Microsoft late last year announced a partnership with Qualcomm to bring the full Windows 10 experience to ARM-powered devices. Terry Myerson, Executive Vice President of Microsoft’s Windows and Devices Group, promised at the time that Snapdragon-powered Windows 10 devices would be efficient in the power consumption department.
We’re still waiting for the partnership to bear fruit but in the interim, new details regarding efficiency (and a few other subjects) have emerged. With regard to battery life, Pete Bernard, Principal Group Program Manager for Connectivity Partners at Microsoft, said that to be frank, battery life at this point is beyond their expectations.
“We set a high bar for [our developers], and we’re now beyond that. It’s the kind of battery life where I use it on a daily basis. I don’t take my charger with me. I may charge it every couple of days or so. It’s that kind of battery life.”
During Qualcomm’s annual 5G Summit in Hong Kong this week, it was confirmed that the company's timeline for announcing devices by the end of 2017 is still on track. Don McGuire, VP of Global Product Marketing for Qualcomm, said during a roundtable event attended by Trusted Reviews that additional details would be shared in the coming weeks.
Microsoft is already testing “hundreds” of devices at its headquarters in Redmond despite the fact that it only has three manufacturing partners on board right now (Asus, HP and Lenovo). Over time, however, this will likely change and result in more options at varying price points – great news for consumers.
Microsoft’s willingness to revisit ARM-based Windows machines after the failure of Windows RT demonstrates the company’s resilience and proves that it can learn from past missteps.
Improved battery life was also a focus of Microsoft’s earlier efforts in the space but half a decade ago, things were simply different. ARM-based hardware wasn’t nearly as powerful and efficient as it is today and Microsoft’s previous OS didn’t exhibit the same level of refinement as Windows 10.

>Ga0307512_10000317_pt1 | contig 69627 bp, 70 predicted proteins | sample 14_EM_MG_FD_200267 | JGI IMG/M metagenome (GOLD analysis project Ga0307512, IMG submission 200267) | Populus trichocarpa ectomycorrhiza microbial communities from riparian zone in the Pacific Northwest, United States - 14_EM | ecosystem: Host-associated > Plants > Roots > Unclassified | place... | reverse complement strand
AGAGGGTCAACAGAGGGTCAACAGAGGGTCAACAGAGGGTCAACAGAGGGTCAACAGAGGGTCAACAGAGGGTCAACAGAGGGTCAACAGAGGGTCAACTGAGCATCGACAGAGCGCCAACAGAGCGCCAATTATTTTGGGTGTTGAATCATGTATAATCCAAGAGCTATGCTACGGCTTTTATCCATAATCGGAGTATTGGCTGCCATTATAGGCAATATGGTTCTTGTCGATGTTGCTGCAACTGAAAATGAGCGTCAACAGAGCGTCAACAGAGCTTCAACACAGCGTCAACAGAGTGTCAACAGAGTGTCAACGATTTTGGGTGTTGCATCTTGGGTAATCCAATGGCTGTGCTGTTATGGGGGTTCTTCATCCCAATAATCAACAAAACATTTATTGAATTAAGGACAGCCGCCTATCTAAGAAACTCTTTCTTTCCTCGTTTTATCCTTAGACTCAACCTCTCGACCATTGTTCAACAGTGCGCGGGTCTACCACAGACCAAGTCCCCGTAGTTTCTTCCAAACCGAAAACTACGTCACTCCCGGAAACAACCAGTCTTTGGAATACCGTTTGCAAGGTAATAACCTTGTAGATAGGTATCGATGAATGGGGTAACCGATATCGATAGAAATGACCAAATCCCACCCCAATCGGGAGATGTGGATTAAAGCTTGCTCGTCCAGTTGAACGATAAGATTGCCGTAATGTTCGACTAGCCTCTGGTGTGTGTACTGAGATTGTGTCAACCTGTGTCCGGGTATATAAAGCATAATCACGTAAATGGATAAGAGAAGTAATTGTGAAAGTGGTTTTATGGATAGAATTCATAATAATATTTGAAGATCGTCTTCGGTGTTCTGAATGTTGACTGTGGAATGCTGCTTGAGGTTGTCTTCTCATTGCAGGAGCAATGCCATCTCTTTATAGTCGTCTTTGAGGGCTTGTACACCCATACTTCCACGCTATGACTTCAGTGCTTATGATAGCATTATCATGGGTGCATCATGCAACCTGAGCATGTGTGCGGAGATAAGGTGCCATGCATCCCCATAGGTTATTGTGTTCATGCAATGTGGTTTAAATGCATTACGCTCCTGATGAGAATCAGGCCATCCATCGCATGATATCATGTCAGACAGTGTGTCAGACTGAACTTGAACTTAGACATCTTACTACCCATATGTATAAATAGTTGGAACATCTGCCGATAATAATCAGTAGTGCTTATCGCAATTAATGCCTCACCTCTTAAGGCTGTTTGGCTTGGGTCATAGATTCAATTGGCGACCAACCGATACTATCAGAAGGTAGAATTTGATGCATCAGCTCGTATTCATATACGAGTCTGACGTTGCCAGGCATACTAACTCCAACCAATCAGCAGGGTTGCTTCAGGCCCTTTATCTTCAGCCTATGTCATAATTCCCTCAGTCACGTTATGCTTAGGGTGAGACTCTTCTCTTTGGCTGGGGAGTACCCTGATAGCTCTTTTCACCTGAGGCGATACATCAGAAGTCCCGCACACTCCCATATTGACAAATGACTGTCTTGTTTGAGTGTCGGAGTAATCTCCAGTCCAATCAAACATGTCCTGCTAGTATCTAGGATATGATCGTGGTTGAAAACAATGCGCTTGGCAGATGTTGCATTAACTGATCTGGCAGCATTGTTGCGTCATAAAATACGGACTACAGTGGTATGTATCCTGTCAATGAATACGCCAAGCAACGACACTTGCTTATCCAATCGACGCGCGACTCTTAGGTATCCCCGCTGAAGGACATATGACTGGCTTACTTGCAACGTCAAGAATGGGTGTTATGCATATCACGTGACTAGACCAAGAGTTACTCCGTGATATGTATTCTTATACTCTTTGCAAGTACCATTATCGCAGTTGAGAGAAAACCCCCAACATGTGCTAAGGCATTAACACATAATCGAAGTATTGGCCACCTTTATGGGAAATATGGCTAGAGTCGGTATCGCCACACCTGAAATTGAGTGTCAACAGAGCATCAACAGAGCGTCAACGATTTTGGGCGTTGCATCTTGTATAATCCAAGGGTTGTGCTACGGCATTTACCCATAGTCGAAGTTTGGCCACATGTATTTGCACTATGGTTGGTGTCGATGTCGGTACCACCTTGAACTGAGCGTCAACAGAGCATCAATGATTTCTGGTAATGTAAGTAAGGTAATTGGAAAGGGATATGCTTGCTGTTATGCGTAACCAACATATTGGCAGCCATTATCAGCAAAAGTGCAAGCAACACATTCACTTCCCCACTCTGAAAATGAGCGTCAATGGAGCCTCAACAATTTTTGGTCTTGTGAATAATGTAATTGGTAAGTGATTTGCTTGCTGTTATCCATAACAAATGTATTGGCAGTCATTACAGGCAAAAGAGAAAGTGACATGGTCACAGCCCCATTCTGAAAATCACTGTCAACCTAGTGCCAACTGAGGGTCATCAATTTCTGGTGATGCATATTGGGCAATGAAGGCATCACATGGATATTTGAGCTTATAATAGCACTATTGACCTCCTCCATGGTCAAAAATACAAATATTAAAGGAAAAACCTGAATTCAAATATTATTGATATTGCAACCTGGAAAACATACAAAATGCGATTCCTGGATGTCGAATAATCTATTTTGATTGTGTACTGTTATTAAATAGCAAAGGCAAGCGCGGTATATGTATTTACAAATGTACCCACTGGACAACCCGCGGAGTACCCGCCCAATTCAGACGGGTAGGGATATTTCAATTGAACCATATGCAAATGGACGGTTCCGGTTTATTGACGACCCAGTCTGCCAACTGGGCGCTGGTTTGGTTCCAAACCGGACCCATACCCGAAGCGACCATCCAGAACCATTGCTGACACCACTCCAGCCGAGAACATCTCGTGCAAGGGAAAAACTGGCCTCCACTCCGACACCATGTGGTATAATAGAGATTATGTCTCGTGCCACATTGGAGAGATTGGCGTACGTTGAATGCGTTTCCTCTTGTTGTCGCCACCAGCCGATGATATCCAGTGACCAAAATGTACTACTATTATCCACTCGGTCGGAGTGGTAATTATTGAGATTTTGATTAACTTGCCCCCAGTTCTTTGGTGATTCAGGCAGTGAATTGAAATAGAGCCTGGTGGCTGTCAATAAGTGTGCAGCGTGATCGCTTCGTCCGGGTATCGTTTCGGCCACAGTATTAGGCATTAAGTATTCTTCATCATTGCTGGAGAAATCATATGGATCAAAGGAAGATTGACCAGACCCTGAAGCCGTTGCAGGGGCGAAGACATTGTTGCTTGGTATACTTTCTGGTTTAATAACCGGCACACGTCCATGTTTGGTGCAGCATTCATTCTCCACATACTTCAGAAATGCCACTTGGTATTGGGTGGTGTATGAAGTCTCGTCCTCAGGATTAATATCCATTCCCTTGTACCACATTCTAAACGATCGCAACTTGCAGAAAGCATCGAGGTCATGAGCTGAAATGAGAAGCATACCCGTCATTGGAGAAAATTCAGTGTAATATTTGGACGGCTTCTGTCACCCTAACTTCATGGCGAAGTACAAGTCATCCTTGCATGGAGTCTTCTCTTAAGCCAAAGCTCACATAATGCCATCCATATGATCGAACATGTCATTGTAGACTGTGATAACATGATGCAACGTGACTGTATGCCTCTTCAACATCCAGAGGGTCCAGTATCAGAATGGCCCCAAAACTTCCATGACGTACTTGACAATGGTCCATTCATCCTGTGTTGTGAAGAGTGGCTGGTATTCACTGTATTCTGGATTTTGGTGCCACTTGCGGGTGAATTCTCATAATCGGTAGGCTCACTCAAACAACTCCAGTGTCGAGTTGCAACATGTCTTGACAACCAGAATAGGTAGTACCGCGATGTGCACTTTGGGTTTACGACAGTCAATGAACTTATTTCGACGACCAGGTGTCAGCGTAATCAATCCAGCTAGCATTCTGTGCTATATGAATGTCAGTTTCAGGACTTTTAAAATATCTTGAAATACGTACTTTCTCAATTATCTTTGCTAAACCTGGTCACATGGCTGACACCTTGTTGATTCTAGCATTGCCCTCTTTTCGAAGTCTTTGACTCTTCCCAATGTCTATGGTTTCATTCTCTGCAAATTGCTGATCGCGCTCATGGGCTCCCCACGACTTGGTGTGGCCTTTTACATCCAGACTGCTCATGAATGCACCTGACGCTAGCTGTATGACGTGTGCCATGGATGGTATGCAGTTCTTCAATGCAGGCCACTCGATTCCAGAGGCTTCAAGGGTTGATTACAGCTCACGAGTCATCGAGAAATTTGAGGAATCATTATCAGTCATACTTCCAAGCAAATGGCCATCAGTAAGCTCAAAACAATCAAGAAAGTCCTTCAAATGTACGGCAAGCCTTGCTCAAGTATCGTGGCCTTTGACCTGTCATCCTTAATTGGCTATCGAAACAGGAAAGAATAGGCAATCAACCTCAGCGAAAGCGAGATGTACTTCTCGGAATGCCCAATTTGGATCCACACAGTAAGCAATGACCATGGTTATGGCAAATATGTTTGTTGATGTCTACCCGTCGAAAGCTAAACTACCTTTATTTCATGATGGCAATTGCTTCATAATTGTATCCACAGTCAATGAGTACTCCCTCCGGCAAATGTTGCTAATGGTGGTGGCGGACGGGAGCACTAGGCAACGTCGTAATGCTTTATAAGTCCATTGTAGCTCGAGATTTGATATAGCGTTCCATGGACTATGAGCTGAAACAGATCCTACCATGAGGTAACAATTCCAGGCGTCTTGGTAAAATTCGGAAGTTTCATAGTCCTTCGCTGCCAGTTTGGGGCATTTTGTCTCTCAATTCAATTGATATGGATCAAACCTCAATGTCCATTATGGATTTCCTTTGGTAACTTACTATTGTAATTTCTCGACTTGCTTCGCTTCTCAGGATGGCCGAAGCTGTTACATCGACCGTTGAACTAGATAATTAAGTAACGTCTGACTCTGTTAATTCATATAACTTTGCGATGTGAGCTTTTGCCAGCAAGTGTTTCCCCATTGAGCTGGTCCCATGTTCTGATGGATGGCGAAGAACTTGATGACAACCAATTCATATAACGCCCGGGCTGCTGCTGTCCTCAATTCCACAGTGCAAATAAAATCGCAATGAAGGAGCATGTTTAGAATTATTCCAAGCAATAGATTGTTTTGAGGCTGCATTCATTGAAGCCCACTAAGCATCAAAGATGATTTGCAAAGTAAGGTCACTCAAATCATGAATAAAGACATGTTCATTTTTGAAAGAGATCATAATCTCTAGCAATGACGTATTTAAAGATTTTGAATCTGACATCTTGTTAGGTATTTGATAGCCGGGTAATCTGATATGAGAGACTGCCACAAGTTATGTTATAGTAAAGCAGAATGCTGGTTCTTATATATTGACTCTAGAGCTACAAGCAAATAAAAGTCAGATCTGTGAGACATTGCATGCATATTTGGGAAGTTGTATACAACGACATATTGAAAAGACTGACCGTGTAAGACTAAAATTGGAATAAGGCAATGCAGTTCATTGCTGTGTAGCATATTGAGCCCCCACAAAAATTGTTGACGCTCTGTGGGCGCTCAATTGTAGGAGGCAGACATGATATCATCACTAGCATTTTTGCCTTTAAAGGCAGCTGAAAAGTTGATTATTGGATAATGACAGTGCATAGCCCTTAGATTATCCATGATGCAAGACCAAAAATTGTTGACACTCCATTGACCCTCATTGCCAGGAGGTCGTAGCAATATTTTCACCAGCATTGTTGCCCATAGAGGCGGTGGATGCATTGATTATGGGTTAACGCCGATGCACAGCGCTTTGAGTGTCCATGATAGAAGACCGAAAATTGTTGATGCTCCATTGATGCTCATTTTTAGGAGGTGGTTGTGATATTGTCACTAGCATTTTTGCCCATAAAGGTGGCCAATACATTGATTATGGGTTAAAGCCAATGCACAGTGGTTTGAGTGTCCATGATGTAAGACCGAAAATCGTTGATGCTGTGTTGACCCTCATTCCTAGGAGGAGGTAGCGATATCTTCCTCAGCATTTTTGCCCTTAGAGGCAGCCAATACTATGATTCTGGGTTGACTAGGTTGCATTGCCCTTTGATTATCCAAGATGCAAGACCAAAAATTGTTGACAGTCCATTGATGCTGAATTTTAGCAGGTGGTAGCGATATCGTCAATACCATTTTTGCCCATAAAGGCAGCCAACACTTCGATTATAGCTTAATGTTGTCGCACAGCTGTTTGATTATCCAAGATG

Perhaps the biggest nail in the coffin for earlier ARM-based Windows systems, however, was the OS’ inability to run traditional desktop applications.
Microsoft is skirting that issue this time around by using emulation technology. I suppose it’s possible that Microsoft could have come up with that idea in 2012, but I’m not sure that ARM chips of that era were powerful enough to do so. And even if they were, the added work may have stressed the chips to the point that they’d lose any of their efficiency benefits, defeating the entire purpose of employing them.
The first wave of new ARM-based chips will be powered by Qualcomm’s Snapdragon 835, the same chip found inside most of today’s current flagship Android smartphones. It should have no problem driving Windows 10 and the emulation needed to run Universal Windows Platform apps and standard Win32 desktop applications.
Just as it was with Microsoft’s original effort, battery life will be paramount, especially given the broad availability and affordability of x86-based laptops. Customers need a reason to opt for an ARM-powered laptop and stellar battery life would be it. Indeed, if Bernard’s comments about multi-day battery life prove accurate, it would truly be game-changing (just imagine if you only had to charge your smartphone a couple of times a week).
It’s too early to know if the second coming of ARM-based Windows machines will be a success but you have to admire Satya Nadella for giving it another go.